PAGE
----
A major fault line developed with the publication of two politically popular books in the late 1970s and early 1980s. William Julius Wilson’s “The Declining Significance of Race: Blacks and Changing American Institutions” explained how the decline of America’s manufacturing industries in big cities pulled the ladder of opportunity out from under blue-collar blacks, while the sons and daughters of affluent or middle-class black Americans grabbed the lion’s share of race-based affirmative action opportunities for themselves. “The recent mobility patterns of blacks lend strong support to the view that economic class is clearly more important than race in predetermining job placement and occupational mobility,” Wilson wrote.
His work was highly praised by both the right and left because his findings offered a window of opportunity for everyone’s pet arguments. Liberals used it more persuasively, pointing to it for sustenance in their demands for federal intervention to help the underclass, which seemed unable to help itself. However, conservatives often cited Wilson’s work as proof that opportunity abounds in America, if only once-oppressed people step out from under their self-pity and work for a better life.
In 1980, Ronald Reagan and his conservative revolution came to Washington with the expressed intention of drowning liberal ideologues. Charles Murray’s “Losing Ground: American Social Policy 1950-1980,” was the loudest and most influential voice among conservative sociologists. His theory held that the underclass fed on soft-headed and warm-hearted government programs that did nothing more than enshrine poverty.
Murray’s book helped guide the Reagan agenda on domestic social reform.
Wilson fired back in 1987, stressing in “The Truly Disadvantaged” that the black underclass was at the bottom of the social heap because economic forces prevented inner-city dwellers from securing jobs. In other words, he suggested that the government programs were not the sole reason the underclass exists; rather, a network of factors including civil rights policies, economic restructuring and historic discrimination allowed some blacks to escape while locking others into the underclass.
Massey and Denton have little patience with either of the more recent arguments. “Theoretical concepts such as the culture of poverty, institutional racism, welfare disincentives and structural economic change have all been widely debated,” they write. “None of these explanations, however, considers residential segregation to be an important contributing cause of urban poverty and the underclass.”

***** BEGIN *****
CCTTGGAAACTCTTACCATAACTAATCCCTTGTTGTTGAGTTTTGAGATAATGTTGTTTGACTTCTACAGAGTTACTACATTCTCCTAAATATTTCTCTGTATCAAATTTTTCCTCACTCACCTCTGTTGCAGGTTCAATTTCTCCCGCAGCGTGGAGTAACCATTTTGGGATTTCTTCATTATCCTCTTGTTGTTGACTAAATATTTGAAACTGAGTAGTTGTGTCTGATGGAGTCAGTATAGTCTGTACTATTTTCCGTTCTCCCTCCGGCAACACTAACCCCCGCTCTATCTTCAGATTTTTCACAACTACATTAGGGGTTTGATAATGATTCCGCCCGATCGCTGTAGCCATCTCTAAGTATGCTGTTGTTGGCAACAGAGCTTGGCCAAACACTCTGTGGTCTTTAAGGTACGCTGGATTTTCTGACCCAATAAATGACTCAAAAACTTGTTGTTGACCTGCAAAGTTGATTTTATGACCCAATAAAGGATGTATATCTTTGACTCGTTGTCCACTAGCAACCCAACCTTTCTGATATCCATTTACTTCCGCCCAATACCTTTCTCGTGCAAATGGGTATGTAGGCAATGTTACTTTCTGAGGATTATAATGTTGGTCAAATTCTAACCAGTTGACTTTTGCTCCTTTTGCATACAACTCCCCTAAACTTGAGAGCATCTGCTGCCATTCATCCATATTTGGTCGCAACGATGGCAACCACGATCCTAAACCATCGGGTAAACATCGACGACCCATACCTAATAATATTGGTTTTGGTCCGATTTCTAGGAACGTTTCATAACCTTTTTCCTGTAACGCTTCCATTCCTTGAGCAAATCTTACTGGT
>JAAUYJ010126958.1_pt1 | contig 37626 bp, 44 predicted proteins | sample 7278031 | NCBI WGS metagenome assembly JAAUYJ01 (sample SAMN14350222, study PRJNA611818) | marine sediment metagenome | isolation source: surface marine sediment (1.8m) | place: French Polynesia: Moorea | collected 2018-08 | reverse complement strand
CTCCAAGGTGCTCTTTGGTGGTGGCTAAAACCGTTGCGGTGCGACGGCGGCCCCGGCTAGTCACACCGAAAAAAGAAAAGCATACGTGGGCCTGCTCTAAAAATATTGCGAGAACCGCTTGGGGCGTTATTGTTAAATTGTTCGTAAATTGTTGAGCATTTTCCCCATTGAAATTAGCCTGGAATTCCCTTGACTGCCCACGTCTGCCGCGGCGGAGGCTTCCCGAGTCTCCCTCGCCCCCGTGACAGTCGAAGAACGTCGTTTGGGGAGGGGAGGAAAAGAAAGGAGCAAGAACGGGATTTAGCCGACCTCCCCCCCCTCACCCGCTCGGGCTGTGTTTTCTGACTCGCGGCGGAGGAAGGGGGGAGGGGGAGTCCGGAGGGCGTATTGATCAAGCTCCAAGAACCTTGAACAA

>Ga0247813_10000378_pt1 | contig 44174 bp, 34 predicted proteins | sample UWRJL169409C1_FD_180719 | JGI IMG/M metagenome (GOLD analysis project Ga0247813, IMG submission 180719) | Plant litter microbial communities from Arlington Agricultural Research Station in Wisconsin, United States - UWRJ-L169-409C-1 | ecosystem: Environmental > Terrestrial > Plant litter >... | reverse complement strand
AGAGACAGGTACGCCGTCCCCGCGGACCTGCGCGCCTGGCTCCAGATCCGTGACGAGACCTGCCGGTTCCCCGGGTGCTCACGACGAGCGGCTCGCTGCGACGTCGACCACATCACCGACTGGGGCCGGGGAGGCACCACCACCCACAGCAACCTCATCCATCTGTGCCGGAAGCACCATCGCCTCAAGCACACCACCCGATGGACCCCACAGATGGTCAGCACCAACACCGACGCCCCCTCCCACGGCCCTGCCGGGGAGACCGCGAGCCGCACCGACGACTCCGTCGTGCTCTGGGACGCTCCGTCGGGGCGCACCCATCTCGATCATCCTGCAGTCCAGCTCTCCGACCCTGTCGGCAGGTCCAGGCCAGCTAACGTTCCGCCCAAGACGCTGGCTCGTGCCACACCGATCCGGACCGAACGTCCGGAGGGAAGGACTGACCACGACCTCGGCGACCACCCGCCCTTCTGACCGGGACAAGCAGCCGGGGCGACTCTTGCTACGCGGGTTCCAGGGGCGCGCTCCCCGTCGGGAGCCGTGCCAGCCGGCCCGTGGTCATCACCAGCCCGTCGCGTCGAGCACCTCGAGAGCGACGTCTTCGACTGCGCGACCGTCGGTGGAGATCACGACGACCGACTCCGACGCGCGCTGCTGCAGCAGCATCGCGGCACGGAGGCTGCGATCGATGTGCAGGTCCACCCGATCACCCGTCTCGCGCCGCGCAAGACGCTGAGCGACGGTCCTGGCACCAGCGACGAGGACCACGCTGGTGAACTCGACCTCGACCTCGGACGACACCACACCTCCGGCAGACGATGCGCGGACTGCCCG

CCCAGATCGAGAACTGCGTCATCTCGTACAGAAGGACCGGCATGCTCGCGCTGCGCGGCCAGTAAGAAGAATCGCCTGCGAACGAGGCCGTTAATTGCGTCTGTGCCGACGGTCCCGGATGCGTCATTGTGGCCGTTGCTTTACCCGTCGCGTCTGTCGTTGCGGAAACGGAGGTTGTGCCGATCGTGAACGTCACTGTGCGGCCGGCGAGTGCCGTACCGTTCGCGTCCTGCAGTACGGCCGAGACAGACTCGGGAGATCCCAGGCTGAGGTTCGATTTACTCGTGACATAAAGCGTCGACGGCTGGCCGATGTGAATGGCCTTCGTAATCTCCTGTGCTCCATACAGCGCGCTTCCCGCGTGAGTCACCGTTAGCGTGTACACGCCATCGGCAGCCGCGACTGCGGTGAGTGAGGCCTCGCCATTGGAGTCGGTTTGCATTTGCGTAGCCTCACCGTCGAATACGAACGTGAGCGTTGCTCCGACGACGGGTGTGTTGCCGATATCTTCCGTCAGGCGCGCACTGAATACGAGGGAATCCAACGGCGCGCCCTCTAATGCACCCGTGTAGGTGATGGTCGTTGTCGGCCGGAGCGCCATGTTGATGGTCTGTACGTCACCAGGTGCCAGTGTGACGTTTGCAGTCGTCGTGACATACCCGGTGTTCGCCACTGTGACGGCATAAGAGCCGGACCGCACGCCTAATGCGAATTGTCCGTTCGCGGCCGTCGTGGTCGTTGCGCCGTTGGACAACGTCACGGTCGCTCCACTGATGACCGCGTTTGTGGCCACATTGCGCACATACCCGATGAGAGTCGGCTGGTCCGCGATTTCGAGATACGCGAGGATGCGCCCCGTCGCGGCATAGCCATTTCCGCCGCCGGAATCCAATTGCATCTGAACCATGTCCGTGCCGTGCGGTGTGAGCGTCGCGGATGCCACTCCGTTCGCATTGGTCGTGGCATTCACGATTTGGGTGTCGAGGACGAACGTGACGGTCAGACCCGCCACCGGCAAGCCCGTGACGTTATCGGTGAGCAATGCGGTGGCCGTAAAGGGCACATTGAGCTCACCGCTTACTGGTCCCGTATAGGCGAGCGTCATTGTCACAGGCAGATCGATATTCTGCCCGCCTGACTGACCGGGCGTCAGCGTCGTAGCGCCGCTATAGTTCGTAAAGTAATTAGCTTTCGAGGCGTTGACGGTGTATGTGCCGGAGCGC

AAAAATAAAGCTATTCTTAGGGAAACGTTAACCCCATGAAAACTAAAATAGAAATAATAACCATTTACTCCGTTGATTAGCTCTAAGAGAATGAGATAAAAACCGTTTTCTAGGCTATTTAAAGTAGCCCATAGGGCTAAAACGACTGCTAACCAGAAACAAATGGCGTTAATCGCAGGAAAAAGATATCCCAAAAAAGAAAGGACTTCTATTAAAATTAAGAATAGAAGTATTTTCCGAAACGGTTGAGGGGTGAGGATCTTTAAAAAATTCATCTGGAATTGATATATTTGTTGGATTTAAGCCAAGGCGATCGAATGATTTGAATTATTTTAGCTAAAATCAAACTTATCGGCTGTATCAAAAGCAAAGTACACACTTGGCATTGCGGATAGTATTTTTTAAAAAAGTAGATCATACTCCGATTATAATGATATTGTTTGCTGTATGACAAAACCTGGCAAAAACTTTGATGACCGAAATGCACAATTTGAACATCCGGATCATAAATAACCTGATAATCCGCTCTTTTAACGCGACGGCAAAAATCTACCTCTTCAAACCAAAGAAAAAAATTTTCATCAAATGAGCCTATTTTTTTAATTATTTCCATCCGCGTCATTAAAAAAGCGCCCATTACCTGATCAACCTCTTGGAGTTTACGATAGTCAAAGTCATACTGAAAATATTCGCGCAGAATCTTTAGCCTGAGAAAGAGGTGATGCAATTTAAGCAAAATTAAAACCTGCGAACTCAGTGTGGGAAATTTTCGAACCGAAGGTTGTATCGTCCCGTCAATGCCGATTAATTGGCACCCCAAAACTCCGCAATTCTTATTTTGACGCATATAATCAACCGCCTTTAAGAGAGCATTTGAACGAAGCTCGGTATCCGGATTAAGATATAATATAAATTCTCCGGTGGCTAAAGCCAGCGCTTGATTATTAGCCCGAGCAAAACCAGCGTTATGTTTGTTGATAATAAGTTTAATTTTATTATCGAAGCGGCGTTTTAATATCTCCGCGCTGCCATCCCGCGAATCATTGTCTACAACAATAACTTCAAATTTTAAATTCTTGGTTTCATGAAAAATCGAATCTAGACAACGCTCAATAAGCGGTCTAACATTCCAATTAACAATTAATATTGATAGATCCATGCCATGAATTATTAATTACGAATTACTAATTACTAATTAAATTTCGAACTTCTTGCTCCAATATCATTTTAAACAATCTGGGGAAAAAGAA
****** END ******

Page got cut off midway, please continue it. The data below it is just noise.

Their persuasive academic model demonstrates their claim that a “culture of segregation” is created and reinforced by the refusal of isolated blacks to identify with mainstream America. “By isolating blacks within racially homogeneous neighborhoods and concentrating poverty within them, segregation creates an environment where failure to meet the ideal standards of American society loses its stigma,” they write. “The force of oppositional culture is particularly powerful among African Americans because it is so strongly reinforced by residential segregation.”
To be sure, the strains of oppositional culture even seep into the collective psyche of affluent black Americans, who often find themselves in solidarity with the underclass even as they are fleeing from living among them. “Although the problem is most acute for the poor, segregation confines all blacks to segregated neighborhoods regardless of social class, so working and middle-class blacks also have a very difficult time insulating their children from the competing values and attitudes of the street,” Massey and Denton write.
Their work concludes with a five-point program of federal policies aimed at diminishing the governmental and institutional forces that sustain residential segregation. Their solutions are economically modest, drawing most heavily on federal monitoring and strict enforcement of existing anti-discrimination laws. “Residential desegregation should be considered an effort of national unity,” they conclude. “For the most part, the policies we have recommended do not require major changes in legislation. What they require is political will.”
BOOK MARK: For an excerpt from “American Apartheid,” see Opinion, Page 2.